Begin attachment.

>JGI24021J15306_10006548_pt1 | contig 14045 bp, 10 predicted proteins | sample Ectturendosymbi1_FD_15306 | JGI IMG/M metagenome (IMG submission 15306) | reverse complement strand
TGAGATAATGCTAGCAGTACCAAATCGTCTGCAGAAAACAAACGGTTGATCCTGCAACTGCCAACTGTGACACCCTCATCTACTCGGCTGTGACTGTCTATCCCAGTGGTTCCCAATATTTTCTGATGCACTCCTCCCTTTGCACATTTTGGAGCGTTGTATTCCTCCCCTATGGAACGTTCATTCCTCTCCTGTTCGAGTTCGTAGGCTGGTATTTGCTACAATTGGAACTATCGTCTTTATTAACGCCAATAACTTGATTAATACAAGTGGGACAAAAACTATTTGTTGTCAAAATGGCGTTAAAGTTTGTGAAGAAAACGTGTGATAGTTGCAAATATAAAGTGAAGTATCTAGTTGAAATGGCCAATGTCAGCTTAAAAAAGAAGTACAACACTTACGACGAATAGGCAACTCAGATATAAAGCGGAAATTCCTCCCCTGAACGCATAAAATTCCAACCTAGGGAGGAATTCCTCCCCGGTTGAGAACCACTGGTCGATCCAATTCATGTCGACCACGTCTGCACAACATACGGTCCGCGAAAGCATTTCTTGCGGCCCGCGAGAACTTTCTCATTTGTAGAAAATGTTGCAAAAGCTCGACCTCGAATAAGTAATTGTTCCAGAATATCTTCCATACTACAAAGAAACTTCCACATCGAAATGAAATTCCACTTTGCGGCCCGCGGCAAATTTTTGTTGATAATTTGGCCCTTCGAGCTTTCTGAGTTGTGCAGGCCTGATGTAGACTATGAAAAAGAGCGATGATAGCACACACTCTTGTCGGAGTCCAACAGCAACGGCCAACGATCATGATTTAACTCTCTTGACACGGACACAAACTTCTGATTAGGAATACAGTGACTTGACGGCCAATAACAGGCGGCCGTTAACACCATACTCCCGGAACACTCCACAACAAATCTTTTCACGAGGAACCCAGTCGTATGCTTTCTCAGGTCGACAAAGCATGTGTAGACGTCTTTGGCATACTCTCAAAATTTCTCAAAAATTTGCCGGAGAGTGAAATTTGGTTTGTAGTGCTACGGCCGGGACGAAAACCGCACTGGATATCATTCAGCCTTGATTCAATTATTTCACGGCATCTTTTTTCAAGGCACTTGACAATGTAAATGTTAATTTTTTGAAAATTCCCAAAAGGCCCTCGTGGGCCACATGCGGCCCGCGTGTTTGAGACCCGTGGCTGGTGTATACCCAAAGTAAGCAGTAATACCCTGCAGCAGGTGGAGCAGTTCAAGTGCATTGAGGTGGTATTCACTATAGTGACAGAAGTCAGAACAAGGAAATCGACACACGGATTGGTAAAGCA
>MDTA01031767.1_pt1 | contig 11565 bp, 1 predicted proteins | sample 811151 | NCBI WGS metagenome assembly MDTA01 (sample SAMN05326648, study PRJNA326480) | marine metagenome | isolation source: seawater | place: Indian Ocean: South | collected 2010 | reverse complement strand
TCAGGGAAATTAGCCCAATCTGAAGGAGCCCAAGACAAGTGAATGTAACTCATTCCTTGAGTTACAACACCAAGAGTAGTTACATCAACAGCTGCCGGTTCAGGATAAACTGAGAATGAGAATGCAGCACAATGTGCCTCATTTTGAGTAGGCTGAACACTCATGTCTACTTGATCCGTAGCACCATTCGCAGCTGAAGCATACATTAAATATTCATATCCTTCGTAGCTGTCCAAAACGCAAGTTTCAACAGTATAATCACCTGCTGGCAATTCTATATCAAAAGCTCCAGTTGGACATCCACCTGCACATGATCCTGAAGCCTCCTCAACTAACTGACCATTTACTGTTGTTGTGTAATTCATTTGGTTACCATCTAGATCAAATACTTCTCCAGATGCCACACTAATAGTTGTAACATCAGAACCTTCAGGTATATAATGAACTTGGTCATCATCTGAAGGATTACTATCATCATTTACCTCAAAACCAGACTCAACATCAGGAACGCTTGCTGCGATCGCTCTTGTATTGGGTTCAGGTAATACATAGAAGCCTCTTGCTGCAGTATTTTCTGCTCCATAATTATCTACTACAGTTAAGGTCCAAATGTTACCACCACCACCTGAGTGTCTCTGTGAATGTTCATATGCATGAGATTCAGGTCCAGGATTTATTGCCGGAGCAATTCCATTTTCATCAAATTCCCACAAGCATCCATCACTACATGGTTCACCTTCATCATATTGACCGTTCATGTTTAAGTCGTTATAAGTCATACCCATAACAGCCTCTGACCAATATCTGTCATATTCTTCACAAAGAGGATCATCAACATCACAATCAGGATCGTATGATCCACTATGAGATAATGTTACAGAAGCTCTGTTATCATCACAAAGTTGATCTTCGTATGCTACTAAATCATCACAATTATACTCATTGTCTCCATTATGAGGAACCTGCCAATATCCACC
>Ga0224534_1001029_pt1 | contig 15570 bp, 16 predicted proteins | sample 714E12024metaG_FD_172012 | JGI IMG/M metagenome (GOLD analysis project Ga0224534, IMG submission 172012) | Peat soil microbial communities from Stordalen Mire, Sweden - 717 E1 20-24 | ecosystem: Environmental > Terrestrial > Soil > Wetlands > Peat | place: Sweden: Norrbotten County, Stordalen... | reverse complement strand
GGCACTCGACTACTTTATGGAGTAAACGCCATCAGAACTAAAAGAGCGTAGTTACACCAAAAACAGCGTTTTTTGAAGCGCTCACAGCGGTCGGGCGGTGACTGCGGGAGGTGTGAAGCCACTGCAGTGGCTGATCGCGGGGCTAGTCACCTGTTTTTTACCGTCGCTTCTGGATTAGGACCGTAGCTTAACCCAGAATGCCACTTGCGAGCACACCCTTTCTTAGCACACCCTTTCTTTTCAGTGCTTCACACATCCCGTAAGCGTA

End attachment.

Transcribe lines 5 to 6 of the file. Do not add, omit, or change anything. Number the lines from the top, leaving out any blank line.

>Ga0224534_1001029_pt1 | contig 15570 bp, 16 predicted proteins | sample 714E12024metaG_FD_172012 | JGI IMG/M metagenome (GOLD analysis project Ga0224534, IMG submission 172012) | Peat soil microbial communities from Stordalen Mire, Sweden - 717 E1 20-24 | ecosystem: Environmental > Terrestrial > Soil > Wetlands > Peat | place: Sweden: Norrbotten County, Stordalen... | reverse complement strand
GGCACTCGACTACTTTATGGAGTAAACGCCATCAGAACTAAAAGAGCGTAGTTACACCAAAAACAGCGTTTTTTGAAGCGCTCACAGCGGTCGGGCGGTGACTGCGGGAGGTGTGAAGCCACTGCAGTGGCTGATCGCGGGGCTAGTCACCTGTTTTTTACCGTCGCTTCTGGATTAGGACCGTAGCTTAACCCAGAATGCCACTTGCGAGCACACCCTTTCTTAGCACACCCTTTCTTTTCAGTGCTTCACACATCCCGTAAGCGTA